The team I joined at Disney functions a little like a startup. When I joined, we were at the point where other departments in Disney would ask for applications that solved some of their business problems. So, for example, our team worked on a calendar application that displays and schedules all of ABC Television’s shows and is used daily by producers, directors and CEOs. My sub-team within our team is the Product Platform Team, which is responsible for building shared services for all the other teams. For most of my first year at Disney, I worked to build a continuous integration pipeline for all of our applications. Even though I was hired to be a software developer, I spent a lot of time learning things they can’t teach in school, like how to deploy applications to various environments in the cloud, how to set up the infrastructure for a system of services, and overall, how to make the development process much easier and faster for all of our other teams. Our small team of five has built backend applications, quality engineering libraries, microservice initializers, pipelines, and has set up the entire system on which all other applications run on – Kubernetes. So it’s been a lot of responsibility from day one, but I learned so much so I can’t complain! Soon, our team will begin working on a new application that has to do with advertising sales, so I will be focusing more closely on application development and owning some of those Java services in the near future.
Q: What do you like most about your job?
My team!! I am very lucky – I started my position at the same time as a senior-level engineer who has more than 10 years of experience and is just the most incredible engineer I have ever met. Over the past year, he has been my constant friend and mentor and has patiently taught me new skills and ensuring that I learn to develop software the right way. Other members of my team have also helped me, but to have one person to whom I can ask anything and model my own work ethic after has been invaluable.
My team overall is also wonderful! We do a lot of team events together, go to Disneyland, birthday lunches, happy hours, bowling, playing tennis, playing Rock Band and Guitar Hero, and going to movie releases together as well as lots of other events.
Q: What has surprised you most about graduating from college and entering the workforce?
What surprised me most when I started my position was how much trust my team members put in me to complete my tasks. Although there is a code review process, it was still a little terrifying to me that my teammates would willingly merge my code when I started! They trusted me to test it fully and gave me complete responsibility over my tasks. I was surprised by this, but I think being a little scared of breaking the application and being overly cautious in the beginning helped me gain confidence that my skills were useful. My team did not give me only easy tasks, I was thrown right into the deep water from day one!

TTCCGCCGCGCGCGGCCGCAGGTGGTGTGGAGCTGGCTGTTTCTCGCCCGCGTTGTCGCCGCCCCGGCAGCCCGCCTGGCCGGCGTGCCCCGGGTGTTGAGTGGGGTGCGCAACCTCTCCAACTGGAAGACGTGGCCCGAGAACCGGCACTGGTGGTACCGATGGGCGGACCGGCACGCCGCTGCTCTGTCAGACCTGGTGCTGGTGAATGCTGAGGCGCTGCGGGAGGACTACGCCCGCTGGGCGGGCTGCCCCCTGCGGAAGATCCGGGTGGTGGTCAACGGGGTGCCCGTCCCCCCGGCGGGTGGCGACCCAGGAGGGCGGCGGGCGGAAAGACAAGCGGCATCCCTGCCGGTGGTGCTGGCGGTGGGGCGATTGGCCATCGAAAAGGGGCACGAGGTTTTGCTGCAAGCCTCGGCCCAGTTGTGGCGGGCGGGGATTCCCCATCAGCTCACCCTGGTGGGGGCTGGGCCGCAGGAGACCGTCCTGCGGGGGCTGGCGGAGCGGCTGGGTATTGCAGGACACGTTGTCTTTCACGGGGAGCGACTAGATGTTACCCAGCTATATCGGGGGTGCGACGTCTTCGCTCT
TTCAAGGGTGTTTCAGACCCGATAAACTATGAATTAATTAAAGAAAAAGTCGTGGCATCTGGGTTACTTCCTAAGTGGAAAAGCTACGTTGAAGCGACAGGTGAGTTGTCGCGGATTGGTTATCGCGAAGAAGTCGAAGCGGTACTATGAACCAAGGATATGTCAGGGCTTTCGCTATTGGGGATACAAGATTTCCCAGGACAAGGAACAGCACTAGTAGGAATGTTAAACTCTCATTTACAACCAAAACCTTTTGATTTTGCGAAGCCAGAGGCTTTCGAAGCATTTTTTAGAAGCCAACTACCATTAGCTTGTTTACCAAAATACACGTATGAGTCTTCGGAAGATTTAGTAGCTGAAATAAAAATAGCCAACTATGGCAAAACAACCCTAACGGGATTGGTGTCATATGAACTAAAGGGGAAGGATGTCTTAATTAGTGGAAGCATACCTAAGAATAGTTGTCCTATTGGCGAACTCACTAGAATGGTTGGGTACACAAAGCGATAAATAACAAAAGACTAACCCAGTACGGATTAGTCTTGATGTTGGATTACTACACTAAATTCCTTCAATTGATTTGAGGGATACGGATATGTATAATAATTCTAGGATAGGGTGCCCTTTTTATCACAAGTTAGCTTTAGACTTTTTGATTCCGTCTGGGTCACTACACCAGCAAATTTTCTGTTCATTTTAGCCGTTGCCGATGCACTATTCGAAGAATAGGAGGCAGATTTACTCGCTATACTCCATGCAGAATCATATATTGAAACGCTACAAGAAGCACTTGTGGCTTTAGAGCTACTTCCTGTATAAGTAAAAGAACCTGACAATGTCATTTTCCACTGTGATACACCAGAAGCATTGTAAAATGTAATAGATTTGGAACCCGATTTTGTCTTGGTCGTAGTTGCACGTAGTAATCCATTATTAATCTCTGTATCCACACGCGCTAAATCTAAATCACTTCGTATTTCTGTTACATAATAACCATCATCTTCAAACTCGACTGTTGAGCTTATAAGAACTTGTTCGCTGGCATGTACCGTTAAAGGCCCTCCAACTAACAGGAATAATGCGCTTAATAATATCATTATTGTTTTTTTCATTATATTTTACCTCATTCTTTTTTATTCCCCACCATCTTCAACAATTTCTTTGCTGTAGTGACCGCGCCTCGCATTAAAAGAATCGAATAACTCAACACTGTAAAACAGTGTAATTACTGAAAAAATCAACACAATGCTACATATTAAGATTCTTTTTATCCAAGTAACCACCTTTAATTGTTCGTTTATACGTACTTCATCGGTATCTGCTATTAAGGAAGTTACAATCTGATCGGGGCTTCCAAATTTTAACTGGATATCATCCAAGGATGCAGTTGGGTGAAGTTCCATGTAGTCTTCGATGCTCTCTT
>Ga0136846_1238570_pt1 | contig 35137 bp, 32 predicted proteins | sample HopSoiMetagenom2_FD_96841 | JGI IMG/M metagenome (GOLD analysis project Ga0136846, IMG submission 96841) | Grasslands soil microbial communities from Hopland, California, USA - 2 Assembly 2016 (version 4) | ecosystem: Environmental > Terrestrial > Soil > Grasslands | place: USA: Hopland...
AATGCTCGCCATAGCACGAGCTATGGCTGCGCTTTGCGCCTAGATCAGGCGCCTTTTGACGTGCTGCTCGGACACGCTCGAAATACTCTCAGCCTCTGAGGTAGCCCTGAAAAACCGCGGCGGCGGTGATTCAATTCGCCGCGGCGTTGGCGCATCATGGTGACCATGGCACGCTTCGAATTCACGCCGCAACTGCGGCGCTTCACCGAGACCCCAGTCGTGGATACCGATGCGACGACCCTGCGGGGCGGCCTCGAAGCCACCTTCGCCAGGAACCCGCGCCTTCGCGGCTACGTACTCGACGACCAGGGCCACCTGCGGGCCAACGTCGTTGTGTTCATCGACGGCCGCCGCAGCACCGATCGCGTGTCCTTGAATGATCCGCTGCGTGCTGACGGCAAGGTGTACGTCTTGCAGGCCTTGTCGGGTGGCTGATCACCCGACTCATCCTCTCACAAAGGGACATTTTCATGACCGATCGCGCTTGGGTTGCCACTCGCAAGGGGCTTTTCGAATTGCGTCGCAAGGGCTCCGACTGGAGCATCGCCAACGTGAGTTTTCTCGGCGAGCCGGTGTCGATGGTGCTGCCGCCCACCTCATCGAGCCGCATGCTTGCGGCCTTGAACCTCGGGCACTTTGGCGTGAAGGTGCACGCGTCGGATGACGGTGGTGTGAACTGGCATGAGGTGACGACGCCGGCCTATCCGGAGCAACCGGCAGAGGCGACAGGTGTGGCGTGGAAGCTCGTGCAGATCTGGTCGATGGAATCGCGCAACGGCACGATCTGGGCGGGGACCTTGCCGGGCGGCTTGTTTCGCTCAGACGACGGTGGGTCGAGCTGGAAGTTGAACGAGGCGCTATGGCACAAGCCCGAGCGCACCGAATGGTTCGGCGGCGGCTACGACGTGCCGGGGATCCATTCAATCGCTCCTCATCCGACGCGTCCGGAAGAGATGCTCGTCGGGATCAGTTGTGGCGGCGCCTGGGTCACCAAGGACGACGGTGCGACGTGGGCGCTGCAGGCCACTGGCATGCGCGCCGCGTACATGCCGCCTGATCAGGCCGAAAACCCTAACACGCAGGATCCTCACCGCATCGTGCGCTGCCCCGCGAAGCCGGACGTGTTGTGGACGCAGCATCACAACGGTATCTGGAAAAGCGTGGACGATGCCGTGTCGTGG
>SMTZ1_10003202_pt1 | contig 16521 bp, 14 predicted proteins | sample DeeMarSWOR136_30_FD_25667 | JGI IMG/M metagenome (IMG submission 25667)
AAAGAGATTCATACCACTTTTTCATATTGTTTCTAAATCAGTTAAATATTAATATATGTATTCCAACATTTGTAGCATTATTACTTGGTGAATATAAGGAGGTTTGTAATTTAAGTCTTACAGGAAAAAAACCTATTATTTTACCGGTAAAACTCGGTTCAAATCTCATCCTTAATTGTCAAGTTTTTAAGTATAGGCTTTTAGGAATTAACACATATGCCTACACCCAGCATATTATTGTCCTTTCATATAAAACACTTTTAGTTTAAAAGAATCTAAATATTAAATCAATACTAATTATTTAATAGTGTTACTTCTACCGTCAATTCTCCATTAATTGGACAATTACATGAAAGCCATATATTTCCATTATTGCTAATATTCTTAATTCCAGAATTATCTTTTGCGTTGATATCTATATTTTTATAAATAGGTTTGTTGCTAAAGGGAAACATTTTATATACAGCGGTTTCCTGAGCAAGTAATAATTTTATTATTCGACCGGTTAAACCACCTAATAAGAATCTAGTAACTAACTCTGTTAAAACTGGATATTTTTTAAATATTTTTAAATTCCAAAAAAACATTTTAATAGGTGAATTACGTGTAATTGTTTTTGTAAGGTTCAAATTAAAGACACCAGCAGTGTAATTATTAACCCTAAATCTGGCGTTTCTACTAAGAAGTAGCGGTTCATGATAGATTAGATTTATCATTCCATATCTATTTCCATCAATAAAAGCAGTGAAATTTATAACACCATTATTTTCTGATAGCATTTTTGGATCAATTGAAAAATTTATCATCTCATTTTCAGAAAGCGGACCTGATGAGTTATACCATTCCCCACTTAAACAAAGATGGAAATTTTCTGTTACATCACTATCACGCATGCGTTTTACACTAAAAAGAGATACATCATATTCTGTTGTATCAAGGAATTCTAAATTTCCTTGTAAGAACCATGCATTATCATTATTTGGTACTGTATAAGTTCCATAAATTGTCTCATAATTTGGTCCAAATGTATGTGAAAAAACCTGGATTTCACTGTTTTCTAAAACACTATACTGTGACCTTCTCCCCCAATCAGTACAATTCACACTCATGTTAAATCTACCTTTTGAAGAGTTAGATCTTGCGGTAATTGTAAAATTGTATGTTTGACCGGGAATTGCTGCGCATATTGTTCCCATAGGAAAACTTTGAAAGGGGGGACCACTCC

Q: You were selected in 2017 to participate in the Google Women Techmakers Scholars Program. What was that experience like and how did it influence what you did next?
I was lucky enough to be one of 20 female students in the U.S. awarded the Google Women Techmakers scholarship in 2017. This scholarship involves a trip where all the other Google scholarship recipients meet at Google headquarters in Mountain View, California. I hardly have any words to describe the experience! I have never met a group of people before that were so different in their backgrounds, yet had so much in common in their personality, work ethic and overall passion for computer science. The summit gave me connections I will have for a lifetime and a support network that will always be there.
Q: How can schools, universities and companies help get more girls and women interested in technology careers?
I think one of the greater problems girls and women face with this issue is that they are not encouraged very early in life to pursue technology as an option. Oftentimes science-minded women are only encouraged to study biology or to go into medical studies, which is great, but they should also be told about the incredible opportunities that are out there for women in technology. This is an issue that is rooted in early education. Classes with building, construction and general engineering are often geared towards men, while women are encouraged to choose classes like home economics or art. At no point in my early education did anyone encourage me to become an engineer, even though I was good at math and science. So schools can be more aware of this and maybe encourage teachers to start curbing this bias against women in engineering at a young age. I can’t tell you how often people are comically surprised when I tell them I am a software engineer.